I’ve Photographed More Than 180 Girls And Their Cats To Prove That Cat Ladies Are Awesome
“Two years ago, on New Year’s day, I was finishing up my usual annual ritual—bringing my journal with me from the previous year to a special place and taking stock of all the highlights and accomplishments of the year past. This time around, I chose the Mondrian hotel. And as I sat there detailing the events of the year, I began to feel very low, reflecting on another year gone… Read More
“Two years ago, on New Year’s day, I was finishing up my usual annual ritual—bringing my journal with me from the previous year to a special place and taking stock of all the highlights and accomplishments of the year past. This time around, I chose the Mondrian hotel. And as I sat there detailing the events of the year, I began to feel very low, reflecting on another year gone by that I hadn’t had a child. Not that I hadn’t tried—I had and failed a few more miserable times. Amid all the wonderful things blossoming in my life, that one enduring defeat never seemed to stop lingering, casting a shadow over every small happiness. But, always, on this day for the past four years that we’d been trying, it hurt the most.
On the way home from my ritual, I passed an animal hospital in my neighborhood. I saw a fluffy, white cat named Chalky in the window up for adoption, and went inside. I asked to meet Chalky, without even checking in with my husband about the prospect of fostering him. The attendant seemed delighted by my interest, but kept suggesting I meet another cat instead. Her name was Cora and she was deemed “special needs” because she’d lost her leg in a car accident the year prior. For some reason, I felt determined it was Chalky who should come home with us that day, but it was my husband who insisted we meet Cora since she’d been bounced around in foster care for months. About a half-hour later, my husband met me there. I was in kind of a daze, and didn’t even know what I was doing, but felt strangely guided to do it anyway.
They took us into a small visitor’s room where they do potential pet-parent meet-and-greets. A few moments later, the door cracked open, and in popped this tiny, tiger-striped head—her bigs eyes were so wide and curious. She was so small but so elegant. She hopped in and I watched her look up at both of us, pensively, and then curl around Kevin’s ankle. He scooped her up with one hand and just looked at me, like, “Let’s get out of here.” And that was it. We brought her home. She hid out in her furry little cat house that she’d lived in at the shelter, until she gradually got used to roaming the apartment and finding new spots to claim as her own. It’s obvious she’s deeply devoted to Kevin, likes to hide around corners and pounce on his feet and ankles. But with me, she’s more soulful and sturdy. She sleeps between my legs and then, at some point during the night, she sneaks up alongside my chest and purrs until we both fall asleep again.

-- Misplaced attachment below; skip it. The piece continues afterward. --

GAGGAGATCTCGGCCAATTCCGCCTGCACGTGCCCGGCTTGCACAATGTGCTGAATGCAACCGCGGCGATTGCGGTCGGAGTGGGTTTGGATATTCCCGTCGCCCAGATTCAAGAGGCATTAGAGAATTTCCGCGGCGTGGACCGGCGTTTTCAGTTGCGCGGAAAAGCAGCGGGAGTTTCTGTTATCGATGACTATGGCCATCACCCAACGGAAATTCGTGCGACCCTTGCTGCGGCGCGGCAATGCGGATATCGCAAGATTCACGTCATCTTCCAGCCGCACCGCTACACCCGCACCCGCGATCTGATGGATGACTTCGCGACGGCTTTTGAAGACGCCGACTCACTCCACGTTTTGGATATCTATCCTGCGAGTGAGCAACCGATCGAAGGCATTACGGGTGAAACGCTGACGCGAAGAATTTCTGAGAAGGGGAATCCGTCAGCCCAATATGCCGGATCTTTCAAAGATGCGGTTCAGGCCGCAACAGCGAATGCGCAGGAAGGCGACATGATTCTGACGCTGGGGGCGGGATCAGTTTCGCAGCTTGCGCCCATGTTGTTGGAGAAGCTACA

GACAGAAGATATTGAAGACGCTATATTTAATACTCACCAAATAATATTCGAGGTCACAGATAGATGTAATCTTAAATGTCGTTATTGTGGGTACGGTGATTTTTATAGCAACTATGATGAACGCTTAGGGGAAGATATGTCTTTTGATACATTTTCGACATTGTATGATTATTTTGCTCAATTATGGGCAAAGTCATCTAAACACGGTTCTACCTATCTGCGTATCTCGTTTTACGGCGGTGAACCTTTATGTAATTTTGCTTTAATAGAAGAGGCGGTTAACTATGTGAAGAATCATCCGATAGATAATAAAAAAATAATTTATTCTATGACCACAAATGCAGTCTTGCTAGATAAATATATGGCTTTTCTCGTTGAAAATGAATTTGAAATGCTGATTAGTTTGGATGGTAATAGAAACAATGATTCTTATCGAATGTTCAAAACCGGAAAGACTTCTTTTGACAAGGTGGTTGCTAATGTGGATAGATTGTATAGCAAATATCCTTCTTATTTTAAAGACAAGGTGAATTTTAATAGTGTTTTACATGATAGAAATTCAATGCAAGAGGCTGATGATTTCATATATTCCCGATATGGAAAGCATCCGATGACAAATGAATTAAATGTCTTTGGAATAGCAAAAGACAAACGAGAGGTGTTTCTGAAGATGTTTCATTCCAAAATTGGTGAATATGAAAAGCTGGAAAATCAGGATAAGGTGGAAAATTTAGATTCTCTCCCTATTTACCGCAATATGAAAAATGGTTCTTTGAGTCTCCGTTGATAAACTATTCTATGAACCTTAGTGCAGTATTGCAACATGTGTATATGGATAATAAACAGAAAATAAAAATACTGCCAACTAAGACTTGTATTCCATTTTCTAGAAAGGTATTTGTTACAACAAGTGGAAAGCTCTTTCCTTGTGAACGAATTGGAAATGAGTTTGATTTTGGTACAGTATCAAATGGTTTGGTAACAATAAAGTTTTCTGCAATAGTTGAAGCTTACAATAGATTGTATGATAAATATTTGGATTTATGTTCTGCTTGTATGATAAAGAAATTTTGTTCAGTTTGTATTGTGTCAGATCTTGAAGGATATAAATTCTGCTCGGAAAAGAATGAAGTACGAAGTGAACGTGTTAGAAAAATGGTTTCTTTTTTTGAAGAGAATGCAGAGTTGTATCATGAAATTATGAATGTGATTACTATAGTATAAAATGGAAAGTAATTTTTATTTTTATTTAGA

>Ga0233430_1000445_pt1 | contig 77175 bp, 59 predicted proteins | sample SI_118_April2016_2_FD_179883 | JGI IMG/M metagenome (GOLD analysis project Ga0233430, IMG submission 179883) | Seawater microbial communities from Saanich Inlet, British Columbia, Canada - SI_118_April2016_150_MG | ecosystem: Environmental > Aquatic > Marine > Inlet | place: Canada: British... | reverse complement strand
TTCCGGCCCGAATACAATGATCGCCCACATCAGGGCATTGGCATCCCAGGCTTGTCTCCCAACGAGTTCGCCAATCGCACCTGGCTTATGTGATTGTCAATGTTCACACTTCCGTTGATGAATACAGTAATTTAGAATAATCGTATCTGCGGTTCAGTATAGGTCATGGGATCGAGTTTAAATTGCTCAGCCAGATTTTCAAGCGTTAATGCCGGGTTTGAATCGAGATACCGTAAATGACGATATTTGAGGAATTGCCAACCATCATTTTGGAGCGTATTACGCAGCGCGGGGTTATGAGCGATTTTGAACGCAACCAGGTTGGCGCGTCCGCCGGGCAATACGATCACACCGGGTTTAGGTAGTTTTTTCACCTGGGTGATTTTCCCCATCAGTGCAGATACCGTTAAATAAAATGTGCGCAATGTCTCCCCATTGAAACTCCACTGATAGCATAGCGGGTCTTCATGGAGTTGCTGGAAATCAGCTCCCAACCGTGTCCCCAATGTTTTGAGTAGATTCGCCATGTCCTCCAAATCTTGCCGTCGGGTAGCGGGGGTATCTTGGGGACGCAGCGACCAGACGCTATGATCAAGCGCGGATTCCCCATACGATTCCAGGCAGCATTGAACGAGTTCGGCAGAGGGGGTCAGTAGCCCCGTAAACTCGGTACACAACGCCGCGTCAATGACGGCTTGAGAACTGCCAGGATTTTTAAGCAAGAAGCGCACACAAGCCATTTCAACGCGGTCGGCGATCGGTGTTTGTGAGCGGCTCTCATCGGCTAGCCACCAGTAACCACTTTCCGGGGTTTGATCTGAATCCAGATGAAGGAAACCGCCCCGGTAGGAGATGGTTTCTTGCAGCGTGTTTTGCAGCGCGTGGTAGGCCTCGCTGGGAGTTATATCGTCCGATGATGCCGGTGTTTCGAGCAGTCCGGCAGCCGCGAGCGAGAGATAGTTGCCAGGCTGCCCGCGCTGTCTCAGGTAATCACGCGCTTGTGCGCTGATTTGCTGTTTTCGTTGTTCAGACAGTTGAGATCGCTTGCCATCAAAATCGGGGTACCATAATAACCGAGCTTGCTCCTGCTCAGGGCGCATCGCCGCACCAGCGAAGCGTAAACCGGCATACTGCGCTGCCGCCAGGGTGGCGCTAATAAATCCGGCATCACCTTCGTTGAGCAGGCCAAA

I still don’t have a baby of my own. But Phoebe reminded me of how good it feels to love something, to really care for it and need that simple love in return. To feel like destiny had intervened and she had found her rightful home, too. Phoebe taught me it wasn’t all my fault that I couldn’t have a baby, and helped me find the courage to write about what all that loss was like in an essay on the website I co-founded,@Refinery29. The constant love and presence of a soul like Phoebe, reminded me that life does go on. That through heartbreak and failure and so much regret, comes other kinds of love and nurturing that you’re not always expecting, but that feeds you just the same. Very simply, Phoebe opened my heart again. And, she made me believe in myself, too, maybe in a way I never had before. “
Christene is the co-founder of Refinery29.